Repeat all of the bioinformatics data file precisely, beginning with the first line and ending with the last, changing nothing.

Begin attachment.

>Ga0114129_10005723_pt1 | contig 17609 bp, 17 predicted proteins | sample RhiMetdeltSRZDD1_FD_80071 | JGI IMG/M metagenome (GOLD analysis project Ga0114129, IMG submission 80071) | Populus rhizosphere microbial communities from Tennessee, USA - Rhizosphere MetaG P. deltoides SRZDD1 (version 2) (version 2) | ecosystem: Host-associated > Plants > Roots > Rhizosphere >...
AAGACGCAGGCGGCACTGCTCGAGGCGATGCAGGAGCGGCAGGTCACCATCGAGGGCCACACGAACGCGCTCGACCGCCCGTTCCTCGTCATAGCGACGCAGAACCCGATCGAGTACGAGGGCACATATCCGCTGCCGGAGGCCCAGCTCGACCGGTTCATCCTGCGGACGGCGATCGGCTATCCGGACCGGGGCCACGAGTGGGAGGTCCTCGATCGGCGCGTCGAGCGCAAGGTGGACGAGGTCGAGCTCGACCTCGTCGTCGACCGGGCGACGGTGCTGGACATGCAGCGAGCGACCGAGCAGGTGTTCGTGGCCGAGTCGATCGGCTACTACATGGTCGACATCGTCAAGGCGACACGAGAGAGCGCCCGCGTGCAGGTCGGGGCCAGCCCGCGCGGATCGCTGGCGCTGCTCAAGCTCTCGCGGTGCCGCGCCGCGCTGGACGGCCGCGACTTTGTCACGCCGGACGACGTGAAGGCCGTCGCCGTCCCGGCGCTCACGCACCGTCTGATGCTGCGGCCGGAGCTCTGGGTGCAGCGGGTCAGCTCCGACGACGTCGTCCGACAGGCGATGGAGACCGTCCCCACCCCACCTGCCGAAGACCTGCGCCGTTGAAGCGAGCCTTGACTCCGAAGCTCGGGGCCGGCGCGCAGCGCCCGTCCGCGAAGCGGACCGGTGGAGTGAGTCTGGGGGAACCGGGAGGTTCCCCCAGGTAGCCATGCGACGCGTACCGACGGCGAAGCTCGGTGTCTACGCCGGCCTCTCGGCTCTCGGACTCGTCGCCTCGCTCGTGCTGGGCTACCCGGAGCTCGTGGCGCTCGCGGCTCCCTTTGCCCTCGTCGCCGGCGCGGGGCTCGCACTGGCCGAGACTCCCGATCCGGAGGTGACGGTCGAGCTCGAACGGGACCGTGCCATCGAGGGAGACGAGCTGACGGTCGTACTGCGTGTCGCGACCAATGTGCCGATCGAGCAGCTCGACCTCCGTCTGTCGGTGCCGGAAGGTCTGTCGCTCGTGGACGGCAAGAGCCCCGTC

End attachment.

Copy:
>Ga0114129_10005723_pt1 | contig 17609 bp, 17 predicted proteins | sample RhiMetdeltSRZDD1_FD_80071 | JGI IMG/M metagenome (GOLD analysis project Ga0114129, IMG submission 80071) | Populus rhizosphere microbial communities from Tennessee, USA - Rhizosphere MetaG P. deltoides SRZDD1 (version 2) (version 2) | ecosystem: Host-associated > Plants > Roots > Rhizosphere >...
AAGACGCAGGCGGCACTGCTCGAGGCGATGCAGGAGCGGCAGGTCACCATCGAGGGCCACACGAACGCGCTCGACCGCCCGTTCCTCGTCATAGCGACGCAGAACCCGATCGAGTACGAGGGCACATATCCGCTGCCGGAGGCCCAGCTCGACCGGTTCATCCTGCGGACGGCGATCGGCTATCCGGACCGGGGCCACGAGTGGGAGGTCCTCGATCGGCGCGTCGAGCGCAAGGTGGACGAGGTCGAGCTCGACCTCGTCGTCGACCGGGCGACGGTGCTGGACATGCAGCGAGCGACCGAGCAGGTGTTCGTGGCCGAGTCGATCGGCTACTACATGGTCGACATCGTCAAGGCGACACGAGAGAGCGCCCGCGTGCAGGTCGGGGCCAGCCCGCGCGGATCGCTGGCGCTGCTCAAGCTCTCGCGGTGCCGCGCCGCGCTGGACGGCCGCGACTTTGTCACGCCGGACGACGTGAAGGCCGTCGCCGTCCCGGCGCTCACGCACCGTCTGATGCTGCGGCCGGAGCTCTGGGTGCAGCGGGTCAGCTCCGACGACGTCGTCCGACAGGCGATGGAGACCGTCCCCACCCCACCTGCCGAAGACCTGCGCCGTTGAAGCGAGCCTTGACTCCGAAGCTCGGGGCCGGCGCGCAGCGCCCGTCCGCGAAGCGGACCGGTGGAGTGAGTCTGGGGGAACCGGGAGGTTCCCCCAGGTAGCCATGCGACGCGTACCGACGGCGAAGCTCGGTGTCTACGCCGGCCTCTCGGCTCTCGGACTCGTCGCCTCGCTCGTGCTGGGCTACCCGGAGCTCGTGGCGCTCGCGGCTCCCTTTGCCCTCGTCGCCGGCGCGGGGCTCGCACTGGCCGAGACTCCCGATCCGGAGGTGACGGTCGAGCTCGAACGGGACCGTGCCATCGAGGGAGACGAGCTGACGGTCGTACTGCGTGTCGCGACCAATGTGCCGATCGAGCAGCTCGACCTCCGTCTGTCGGTGCCGGAAGGTCTGTCGCTCGTGGACGGCAAGAGCCCCGTC